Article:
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Scholarships are a form of gift aid. Unlike student loans, you do not have to pay back what you have been awarded.
There are millions of scholarships available, and most are searchable online. Some scholarships are open to applicants throughout the year as long as they meet the sponsor’s requirements. Others have specific deadlines and want applicants who meet
If you want to increase your chances of qualifying for free money to help pay for school, use these scholarship tips.
Each scholarship will have different criteria. Some will require a certain grade point average, course of study, or gender/age/ethnicity and career field of interest.
Instead of searching through hundreds, thousands or millions of scholarships to find good fits, many sites allow you to create a profile to help match you with scholarships.
Here are two of our favorite websites:
Be aware you may increase your chances of being selected by applying for scholarships with smaller amounts compared to larger awards that likely will have more applicants. There's no limit to the number of scholarships you can seek but if you value your
time, use it wisely by applying for those that offer you the best chance of winning.
Many scholarships require letters of recommendation. Connect with your mentors now so they have time to prepare letters of recommendation in case you need them for a particular scholarship sponsor. You can ask teachers, your manager at work or any other
professional mentor who might be willing to advocate and recommend you for the scholarship.
Get more effective recommendation letters from your mentors by providing them with helpful information and materials they can use when writing your recommendation letters. You can provide a general view of what you want them to highlight, a few key points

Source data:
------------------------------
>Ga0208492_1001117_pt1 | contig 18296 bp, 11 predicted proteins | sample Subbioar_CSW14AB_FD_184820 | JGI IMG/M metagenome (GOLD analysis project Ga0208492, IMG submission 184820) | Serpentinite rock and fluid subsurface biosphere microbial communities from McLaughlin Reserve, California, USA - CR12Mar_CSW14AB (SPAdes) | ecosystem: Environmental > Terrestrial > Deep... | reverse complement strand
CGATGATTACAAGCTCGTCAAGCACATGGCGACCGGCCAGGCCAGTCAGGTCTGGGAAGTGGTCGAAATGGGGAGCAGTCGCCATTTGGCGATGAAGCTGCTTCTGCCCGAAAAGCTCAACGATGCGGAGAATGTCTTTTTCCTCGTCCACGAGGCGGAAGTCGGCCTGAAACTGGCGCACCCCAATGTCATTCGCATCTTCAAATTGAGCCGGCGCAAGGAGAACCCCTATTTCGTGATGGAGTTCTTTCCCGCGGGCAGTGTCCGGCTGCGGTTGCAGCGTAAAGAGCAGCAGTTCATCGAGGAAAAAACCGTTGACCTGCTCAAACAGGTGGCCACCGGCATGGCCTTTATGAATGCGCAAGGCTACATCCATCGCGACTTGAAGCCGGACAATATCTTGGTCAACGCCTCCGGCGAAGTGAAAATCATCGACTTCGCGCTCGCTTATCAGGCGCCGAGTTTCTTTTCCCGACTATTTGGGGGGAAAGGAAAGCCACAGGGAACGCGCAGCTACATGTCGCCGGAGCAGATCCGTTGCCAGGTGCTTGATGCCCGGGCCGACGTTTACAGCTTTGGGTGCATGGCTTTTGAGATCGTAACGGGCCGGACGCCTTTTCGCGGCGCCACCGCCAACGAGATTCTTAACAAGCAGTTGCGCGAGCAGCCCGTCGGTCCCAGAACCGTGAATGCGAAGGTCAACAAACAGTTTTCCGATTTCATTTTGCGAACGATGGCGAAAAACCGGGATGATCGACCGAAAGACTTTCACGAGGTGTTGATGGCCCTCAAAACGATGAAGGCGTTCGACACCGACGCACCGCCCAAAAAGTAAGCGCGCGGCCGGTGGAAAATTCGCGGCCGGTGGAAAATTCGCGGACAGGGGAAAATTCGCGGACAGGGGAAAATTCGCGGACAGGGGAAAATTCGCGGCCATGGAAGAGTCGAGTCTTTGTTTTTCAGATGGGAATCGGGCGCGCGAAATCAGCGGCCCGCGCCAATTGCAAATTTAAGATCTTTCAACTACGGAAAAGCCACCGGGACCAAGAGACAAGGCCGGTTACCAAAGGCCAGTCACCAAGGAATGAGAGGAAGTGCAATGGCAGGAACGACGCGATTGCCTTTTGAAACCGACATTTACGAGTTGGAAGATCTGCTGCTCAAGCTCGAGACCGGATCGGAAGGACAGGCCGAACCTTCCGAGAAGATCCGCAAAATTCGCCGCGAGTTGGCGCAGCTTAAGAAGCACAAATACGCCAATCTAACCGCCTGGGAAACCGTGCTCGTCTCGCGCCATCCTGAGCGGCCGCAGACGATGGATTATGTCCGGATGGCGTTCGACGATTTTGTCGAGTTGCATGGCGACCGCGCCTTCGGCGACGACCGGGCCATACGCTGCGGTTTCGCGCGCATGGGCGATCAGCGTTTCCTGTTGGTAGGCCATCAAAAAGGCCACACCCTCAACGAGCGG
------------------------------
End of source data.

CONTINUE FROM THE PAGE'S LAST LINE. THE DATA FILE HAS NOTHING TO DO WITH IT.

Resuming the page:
about your character, interests or achievements. Make sure you provide them your résumé so they get a clearer view of your achievements. You might also want to tell them about your educational goals and your career goals so they are
able to create a letter of recommendation that clearly conveys your ambitions and commitment to work hard in school to reach your goals.
If you plan to apply for multiple scholarships, you will want to stay organized so you do not miss submitting required materials by the scholarship deadline or mix up what you need to submit for which scholarship. Keeping a simple spreadsheet can help
you remember due dates and requirements.
On your spreadsheet, add names of the scholarships you want, the requirements for each one and their deadlines. Check your spreadsheet periodically to make sure you are on track with collecting letters of recommendations and submitting applications and
required materials by the deadlines.
Scholarship essays are not one-size-fits-all. Those who are judging them are quick to dismiss an essay that reads like it has been used for multiple scholarship applications. It takes time to write unique essays for particular scholarships. Keep in mind
the essay portion of a scholarship application may be the deciding factor on who wins it.